As America moves toward a post-Christian context, you have an opportunity to think beyond tithes and capital campaigns and begin to imagine how you can collect charitable revenue by tapping into the other four underutilized streams.

If this interests you, find a coach who can train you in philanthropy simply so your imagination can be released to develop a workable plan to increase charitable revenue and grow your churches impact.

Follow Up
Follow Up 300 300 The Provisum Group

People will visit your church for lots of different reasons, but they stick around because of the relationships they form with other people in your church. The first on-ramp to getting connected in a church is follow-up.  The simple fact is that churches who follow up and prioritize healthy relationships tend to grow both deep and wide.  Does your church do a good job of follow up with visitors and attenders? How do you know?  When is the last time you checked?

I have a team of people who work with me that “secret shop” churches.  At a pastors request, we show up unannounced to a church on a Sunday morning, do everything asked of us and then record the experience for feedback to the churches leadership.  Before we visit, we ask the pastor what we can expect in terms of connection and follow up.  I have lead this effort many times over the years.  In all those years, never once have we experienced everything the pastor thought we would.  In most cases we experience little if anything the pastor described.  What message do you think this sends to visitors and attenders?

I suggest pastors and leaders of churches commit to do one thing everyday to nurture the relationships in the church. Additionally, I encourage pastors and leaders to find ways to empower key leaders in the church to prioritize follow up. Follow up should not rest squarely on the shoulders of the senior leader. It is the responsibility of the whole church.

Below is a list of daily actions that only require a few minutes of your workday. It may not seem like much, but these daily actions compounded over time will result in a pipeline of connection and relational activity guaranteed to grow your church.
Sunday is Capture Contact Info Day.  The first step in every relationship is the exchange of names. Make sure somewhere in your service someone asks for an email address so “we can start telling you about what is going on around here.”

Monday is Follow-Up Day. Make sure someone follows up with new visitors who provided their contact info at Sunday’s service. Follow your plan—whether its phone calls, emails, or snail mail, be consistent and follow up.  The easiest way to do this is ask the person responsible for follow up to bring you a list of this weeks visitors and a copy of what was sent to those visitors.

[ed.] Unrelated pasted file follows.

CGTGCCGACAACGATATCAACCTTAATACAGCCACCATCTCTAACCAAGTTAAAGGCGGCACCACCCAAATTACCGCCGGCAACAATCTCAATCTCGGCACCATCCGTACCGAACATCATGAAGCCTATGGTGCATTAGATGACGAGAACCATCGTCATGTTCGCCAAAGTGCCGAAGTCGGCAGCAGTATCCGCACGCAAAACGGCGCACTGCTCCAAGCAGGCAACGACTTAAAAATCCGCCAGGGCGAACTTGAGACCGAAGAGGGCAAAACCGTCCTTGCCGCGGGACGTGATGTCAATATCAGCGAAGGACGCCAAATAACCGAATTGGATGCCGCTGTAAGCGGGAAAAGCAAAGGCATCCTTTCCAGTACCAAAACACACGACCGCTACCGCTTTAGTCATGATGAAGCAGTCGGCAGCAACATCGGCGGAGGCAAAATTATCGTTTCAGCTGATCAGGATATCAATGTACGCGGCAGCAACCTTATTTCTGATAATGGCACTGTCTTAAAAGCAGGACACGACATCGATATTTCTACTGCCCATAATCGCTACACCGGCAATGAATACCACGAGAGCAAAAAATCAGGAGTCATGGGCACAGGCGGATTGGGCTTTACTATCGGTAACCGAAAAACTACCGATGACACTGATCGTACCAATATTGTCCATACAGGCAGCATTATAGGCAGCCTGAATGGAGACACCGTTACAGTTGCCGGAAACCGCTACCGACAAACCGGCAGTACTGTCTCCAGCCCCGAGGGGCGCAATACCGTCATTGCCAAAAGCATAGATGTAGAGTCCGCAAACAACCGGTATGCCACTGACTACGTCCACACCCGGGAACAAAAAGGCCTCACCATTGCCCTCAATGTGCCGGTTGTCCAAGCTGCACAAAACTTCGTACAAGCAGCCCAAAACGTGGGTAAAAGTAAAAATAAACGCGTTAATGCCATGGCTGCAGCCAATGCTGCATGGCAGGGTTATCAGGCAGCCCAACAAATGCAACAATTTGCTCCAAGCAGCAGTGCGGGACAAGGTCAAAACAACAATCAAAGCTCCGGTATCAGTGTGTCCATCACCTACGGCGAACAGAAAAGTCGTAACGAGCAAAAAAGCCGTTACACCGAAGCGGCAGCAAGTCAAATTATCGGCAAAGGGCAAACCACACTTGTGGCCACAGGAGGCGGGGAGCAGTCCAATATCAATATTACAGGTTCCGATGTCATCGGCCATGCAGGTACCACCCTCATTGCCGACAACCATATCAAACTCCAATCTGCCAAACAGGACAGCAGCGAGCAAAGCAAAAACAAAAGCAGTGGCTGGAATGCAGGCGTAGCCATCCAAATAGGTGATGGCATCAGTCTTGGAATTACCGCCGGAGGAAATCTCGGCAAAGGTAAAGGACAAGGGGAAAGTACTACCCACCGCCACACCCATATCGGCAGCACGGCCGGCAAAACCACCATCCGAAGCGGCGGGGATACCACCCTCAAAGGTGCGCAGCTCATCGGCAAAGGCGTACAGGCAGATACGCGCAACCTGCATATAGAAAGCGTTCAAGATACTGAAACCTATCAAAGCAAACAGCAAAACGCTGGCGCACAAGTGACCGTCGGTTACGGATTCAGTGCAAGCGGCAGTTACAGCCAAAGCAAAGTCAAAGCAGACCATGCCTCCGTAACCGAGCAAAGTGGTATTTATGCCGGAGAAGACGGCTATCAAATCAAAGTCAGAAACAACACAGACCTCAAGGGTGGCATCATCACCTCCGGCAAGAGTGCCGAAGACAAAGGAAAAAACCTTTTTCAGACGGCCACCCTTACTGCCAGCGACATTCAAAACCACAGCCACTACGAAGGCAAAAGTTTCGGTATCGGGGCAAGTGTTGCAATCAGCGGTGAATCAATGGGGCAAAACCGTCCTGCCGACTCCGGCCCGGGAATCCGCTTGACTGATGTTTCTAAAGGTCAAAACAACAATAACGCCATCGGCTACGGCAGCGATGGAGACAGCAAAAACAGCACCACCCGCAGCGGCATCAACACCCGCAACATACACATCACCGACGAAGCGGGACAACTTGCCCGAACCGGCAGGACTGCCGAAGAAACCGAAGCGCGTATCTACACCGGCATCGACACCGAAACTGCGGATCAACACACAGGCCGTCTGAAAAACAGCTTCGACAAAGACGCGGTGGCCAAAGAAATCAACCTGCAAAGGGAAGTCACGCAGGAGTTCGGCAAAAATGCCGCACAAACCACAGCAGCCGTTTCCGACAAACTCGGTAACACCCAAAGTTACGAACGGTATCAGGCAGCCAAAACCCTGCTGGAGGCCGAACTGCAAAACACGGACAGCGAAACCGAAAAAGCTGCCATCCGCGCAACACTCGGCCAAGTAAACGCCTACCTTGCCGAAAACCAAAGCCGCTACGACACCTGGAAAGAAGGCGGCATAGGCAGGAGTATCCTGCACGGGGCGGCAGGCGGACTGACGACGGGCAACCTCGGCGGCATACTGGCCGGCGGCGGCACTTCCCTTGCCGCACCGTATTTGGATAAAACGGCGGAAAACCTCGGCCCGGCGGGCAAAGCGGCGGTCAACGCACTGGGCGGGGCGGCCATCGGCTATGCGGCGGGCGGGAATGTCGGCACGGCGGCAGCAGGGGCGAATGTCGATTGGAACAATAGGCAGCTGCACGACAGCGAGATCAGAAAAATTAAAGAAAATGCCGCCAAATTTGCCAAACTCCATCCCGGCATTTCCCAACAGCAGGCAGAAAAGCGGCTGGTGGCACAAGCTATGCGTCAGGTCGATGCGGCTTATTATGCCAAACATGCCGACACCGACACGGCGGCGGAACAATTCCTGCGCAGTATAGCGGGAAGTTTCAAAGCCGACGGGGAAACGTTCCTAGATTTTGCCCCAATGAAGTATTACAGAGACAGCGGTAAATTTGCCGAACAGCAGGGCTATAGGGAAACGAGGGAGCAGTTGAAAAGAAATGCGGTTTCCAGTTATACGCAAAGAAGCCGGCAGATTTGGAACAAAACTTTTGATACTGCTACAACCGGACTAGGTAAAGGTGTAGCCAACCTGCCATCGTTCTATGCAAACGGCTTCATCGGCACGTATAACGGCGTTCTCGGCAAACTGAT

Tuesday is Connection Day. Connect with individuals in the church about joining a community group or another type of spiritual growth event in the church. Use this day to encourage the church to connect with each other on a regular basis.  Make sure someone is calling people to join community groups or volunteer in service.  Even in this media savy age, a phone call here is your best bet for connection.

Wednesday is Party Day. Well, maybe not a party. But make sure your team is planning events that engage the neighborhood around you. Make sure you are able to gather contact info as a part of your event so that you can follow up later.

Thursday is Update Day. Send the church database an e-newsletter with upcoming events, service opportunities, or even perhaps an inside track to the coming Sunday sermon.

Friday is Prep Day. Check in on the database and follow up systems in your church to make sure they are working and ready for Sunday. Leave space for a second follow up to your contact efforts from Monday and Tuesday.

Saturday is Relax Day. Spend time with your family and when you think of it, pray a quick prayer that lives will be touched in the week ahead.

When we as church leaders steward the relationships God has placed in our lives, we are being faithful to God’s call. We are also setting ourselves up to be a part of a vibrant, growing, and fun church.

May God give you the insight, strength, and opportunities to prioritize relationships in your church.

Experience is Expensive
Experience is Expensive 500 333 The Provisum Group

The reason for hiring people with experience is because they have had “experiences”. If those people had only victories, they wouldn’t have wisdom. But if they had failures and losses, then they have the wisdom—the benefit of those experiences.

Remember the difference between experience and wisdom:

Experience is what you learn from your own mistakes.

Wisdom is what you learn from the mistakes of others.

Wisdom is what we need before we make a choice. Experience is what we gain after we have made our choice.

When you bring someone on your team with wisdom and you take time to listen and learn, it will be far less painful and cost far less than having the experience yourself.

So how do we gain wisdom?